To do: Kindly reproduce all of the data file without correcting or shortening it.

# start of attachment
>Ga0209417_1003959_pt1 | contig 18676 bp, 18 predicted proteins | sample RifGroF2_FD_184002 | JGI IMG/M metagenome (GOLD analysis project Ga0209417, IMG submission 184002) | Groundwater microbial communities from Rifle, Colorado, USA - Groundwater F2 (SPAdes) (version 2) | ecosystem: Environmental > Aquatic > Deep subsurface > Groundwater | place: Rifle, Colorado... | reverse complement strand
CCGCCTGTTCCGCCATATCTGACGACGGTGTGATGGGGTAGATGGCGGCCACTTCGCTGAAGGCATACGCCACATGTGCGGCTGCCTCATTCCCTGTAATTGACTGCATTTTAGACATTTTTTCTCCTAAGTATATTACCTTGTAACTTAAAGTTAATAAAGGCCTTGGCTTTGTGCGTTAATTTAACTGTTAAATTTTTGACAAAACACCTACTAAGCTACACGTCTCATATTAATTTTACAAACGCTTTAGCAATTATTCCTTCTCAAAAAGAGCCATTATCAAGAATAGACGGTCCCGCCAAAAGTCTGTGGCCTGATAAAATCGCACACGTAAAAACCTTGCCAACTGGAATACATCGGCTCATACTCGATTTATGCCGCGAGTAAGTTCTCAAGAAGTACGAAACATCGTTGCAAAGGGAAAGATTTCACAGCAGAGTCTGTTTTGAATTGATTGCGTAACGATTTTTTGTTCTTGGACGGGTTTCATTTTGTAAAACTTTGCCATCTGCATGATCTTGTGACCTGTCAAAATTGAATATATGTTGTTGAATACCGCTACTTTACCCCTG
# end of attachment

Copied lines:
>Ga0209417_1003959_pt1 | contig 18676 bp, 18 predicted proteins | sample RifGroF2_FD_184002 | JGI IMG/M metagenome (GOLD analysis project Ga0209417, IMG submission 184002) | Groundwater microbial communities from Rifle, Colorado, USA - Groundwater F2 (SPAdes) (version 2) | ecosystem: Environmental > Aquatic > Deep subsurface > Groundwater | place: Rifle, Colorado... | reverse complement strand
CCGCCTGTTCCGCCATATCTGACGACGGTGTGATGGGGTAGATGGCGGCCACTTCGCTGAAGGCATACGCCACATGTGCGGCTGCCTCATTCCCTGTAATTGACTGCATTTTAGACATTTTTTCTCCTAAGTATATTACCTTGTAACTTAAAGTTAATAAAGGCCTTGGCTTTGTGCGTTAATTTAACTGTTAAATTTTTGACAAAACACCTACTAAGCTACACGTCTCATATTAATTTTACAAACGCTTTAGCAATTATTCCTTCTCAAAAAGAGCCATTATCAAGAATAGACGGTCCCGCCAAAAGTCTGTGGCCTGATAAAATCGCACACGTAAAAACCTTGCCAACTGGAATACATCGGCTCATACTCGATTTATGCCGCGAGTAAGTTCTCAAGAAGTACGAAACATCGTTGCAAAGGGAAAGATTTCACAGCAGAGTCTGTTTTGAATTGATTGCGTAACGATTTTTTGTTCTTGGACGGGTTTCATTTTGTAAAACTTTGCCATCTGCATGATCTTGTGACCTGTCAAAATTGAATATATGTTGTTGAATACCGCTACTTTACCCCTG